Google has set aside $500 million in anticipation of a settlement with the Department of Justice, the company revealed in its quarterly report to the Securities and Exchange Commission, filed Tuesday. According to a report by the Wall Street Journal, that settlement relates to Google's knowing acceptance of ads from online pharmacies that violate U.S. laws.
"In May 2011, in connection with a potential resolution of an investigation by the United States Department of Justice into the use of Google advertising by certain advertisers, we accrued $500 million for the three month period ended March 31, 2011," the SEC filing stated, adding, "Although we cannot predict the ultimate outcome of this matter, we believe it will not have a material adverse effect on our business."
Google declined to comment on the matter today, as did the Food and Drug Administration, which is reportedly working alongside the DOJ to investigate the company's practices. The DOJ had not returned requests for further information at the time of publish.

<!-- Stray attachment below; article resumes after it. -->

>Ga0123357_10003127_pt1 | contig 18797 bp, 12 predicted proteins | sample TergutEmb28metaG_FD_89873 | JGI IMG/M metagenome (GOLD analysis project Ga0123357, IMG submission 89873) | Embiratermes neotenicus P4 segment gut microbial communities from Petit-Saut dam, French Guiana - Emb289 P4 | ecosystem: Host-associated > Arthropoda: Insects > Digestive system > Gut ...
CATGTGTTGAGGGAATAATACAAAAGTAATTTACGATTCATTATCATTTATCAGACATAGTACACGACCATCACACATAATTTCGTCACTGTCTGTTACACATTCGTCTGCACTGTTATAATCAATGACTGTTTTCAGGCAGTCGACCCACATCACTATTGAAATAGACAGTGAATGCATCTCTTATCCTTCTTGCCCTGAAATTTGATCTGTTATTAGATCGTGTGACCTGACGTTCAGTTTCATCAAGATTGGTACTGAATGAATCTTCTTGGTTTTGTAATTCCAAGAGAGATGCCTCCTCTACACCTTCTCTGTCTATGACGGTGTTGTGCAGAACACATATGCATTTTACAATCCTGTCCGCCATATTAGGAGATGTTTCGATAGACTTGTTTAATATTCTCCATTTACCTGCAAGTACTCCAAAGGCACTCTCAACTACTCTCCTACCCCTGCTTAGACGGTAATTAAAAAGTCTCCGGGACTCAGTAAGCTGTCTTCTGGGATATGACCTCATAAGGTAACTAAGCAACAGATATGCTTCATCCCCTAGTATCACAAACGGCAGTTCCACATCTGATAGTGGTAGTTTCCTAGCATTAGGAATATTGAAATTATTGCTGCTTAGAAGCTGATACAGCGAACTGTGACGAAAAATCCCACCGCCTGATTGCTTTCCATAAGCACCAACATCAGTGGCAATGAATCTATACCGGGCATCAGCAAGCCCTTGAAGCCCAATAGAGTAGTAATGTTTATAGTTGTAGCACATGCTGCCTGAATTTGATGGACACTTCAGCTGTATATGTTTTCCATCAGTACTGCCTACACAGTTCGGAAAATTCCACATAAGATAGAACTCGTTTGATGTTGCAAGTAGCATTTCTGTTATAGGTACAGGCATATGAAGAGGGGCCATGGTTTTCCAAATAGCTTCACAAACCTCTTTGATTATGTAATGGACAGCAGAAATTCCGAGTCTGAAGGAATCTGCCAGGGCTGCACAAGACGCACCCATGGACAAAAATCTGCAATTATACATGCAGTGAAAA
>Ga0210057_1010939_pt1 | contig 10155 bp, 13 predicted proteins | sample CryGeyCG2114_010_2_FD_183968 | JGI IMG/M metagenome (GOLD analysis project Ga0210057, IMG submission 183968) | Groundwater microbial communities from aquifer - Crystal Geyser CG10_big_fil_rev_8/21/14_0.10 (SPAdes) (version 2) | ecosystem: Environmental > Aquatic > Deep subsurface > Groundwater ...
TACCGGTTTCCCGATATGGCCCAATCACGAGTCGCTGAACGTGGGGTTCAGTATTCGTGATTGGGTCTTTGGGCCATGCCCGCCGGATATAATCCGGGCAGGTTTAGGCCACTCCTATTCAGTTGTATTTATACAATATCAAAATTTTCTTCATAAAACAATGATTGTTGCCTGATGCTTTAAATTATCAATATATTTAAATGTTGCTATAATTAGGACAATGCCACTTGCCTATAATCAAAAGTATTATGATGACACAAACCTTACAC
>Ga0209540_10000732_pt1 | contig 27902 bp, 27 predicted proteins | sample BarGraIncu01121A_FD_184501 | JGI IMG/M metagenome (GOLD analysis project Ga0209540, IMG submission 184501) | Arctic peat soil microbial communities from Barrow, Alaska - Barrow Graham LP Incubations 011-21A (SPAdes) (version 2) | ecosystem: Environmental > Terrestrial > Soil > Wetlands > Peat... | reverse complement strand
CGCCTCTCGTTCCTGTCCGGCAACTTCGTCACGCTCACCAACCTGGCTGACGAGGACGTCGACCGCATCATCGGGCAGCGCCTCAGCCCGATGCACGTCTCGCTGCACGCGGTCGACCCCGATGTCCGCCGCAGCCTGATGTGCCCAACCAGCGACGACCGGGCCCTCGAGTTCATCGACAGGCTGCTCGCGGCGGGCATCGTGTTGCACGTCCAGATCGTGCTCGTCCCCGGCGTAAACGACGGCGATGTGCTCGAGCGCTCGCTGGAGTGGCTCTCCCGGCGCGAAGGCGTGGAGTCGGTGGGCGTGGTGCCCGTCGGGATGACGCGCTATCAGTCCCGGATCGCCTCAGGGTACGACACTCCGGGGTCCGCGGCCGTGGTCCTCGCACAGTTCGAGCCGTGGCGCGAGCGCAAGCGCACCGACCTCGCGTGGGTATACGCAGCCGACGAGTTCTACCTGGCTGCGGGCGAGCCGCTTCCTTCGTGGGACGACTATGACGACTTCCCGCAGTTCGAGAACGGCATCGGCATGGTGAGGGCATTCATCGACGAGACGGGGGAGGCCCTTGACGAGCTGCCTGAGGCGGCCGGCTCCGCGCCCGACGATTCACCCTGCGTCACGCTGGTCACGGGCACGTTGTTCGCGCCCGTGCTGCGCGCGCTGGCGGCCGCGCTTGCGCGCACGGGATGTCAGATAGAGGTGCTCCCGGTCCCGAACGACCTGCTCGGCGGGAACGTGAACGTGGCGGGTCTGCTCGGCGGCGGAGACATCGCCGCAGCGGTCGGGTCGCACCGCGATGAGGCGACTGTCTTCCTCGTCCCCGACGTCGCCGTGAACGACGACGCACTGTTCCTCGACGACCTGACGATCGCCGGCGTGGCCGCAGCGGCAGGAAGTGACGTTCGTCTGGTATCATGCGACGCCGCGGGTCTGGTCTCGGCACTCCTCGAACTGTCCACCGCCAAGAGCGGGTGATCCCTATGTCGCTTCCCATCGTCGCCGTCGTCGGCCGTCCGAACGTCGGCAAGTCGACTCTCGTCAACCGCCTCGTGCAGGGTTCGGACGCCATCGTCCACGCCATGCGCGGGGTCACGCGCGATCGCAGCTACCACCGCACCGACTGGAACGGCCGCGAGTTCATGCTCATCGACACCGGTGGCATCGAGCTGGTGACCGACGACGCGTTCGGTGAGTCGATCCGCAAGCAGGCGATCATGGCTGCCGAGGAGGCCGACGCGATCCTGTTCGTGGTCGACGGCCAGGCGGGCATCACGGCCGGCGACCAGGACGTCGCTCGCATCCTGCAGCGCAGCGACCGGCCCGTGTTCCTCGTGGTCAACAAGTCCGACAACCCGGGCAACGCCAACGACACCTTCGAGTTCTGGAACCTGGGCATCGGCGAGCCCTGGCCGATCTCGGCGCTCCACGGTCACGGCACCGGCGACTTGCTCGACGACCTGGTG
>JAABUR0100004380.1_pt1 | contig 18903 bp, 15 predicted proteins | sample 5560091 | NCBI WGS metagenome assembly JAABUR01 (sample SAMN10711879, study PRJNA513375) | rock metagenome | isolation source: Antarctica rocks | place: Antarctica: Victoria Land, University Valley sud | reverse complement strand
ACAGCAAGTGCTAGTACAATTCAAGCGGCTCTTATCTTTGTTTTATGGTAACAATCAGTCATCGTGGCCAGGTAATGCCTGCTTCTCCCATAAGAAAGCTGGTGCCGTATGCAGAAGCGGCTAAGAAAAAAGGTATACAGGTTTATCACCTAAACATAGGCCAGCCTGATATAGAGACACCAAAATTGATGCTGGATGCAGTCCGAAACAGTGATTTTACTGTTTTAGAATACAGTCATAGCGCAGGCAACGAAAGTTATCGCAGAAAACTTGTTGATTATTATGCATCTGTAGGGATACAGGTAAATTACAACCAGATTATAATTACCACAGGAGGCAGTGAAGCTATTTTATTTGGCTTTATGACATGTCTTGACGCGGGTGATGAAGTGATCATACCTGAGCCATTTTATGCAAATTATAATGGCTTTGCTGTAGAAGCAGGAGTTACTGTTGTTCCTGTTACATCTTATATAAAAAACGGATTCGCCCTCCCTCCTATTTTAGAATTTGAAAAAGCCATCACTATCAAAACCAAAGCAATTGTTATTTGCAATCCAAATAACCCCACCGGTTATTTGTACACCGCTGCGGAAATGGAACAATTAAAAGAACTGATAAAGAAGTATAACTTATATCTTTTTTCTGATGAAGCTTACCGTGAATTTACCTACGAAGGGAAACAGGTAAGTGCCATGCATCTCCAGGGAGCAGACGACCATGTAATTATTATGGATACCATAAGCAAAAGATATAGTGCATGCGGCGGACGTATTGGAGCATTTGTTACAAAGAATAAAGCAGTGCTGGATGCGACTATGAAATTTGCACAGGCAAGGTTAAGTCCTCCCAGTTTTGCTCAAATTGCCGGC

In 2003 Google said it would stop accepting ads from unlicensed pharmacies, and in 2007 the company, along with Microsoft and Yahoo, agreed to pay a combined $31.5 million fine in relation to the sale of ads for illegal gambling sites.
In September, Google attempted to deter the placement of illegal ads on its platform by filing a civil lawsuit in federal court against advertisers it believed deliberately broke its rules. In a blog post published at the time Michael Zwibelman, the company's Litigation Counsel, wrote, "As we and others build new safeguards and guidelines, rogue online pharmacies always try new tactics to get around those protections and illegally sell drugs on the web… This has meant that despite our best efforts - from extensive verification procedures, to automated keyword blocking, to changing our ads policies - a small percentage of pharma ads from these rogue companies is still appearing on Google."
According to the WSJ report, however, the DOJ is currently trying to establish whether or not Google executives were in fact aware of the illegal ads it was selling, and turned a blind eye to that activity.
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Jack Marshall was a staff writer and stats editor for ClickZ News from 2007 until August 2011.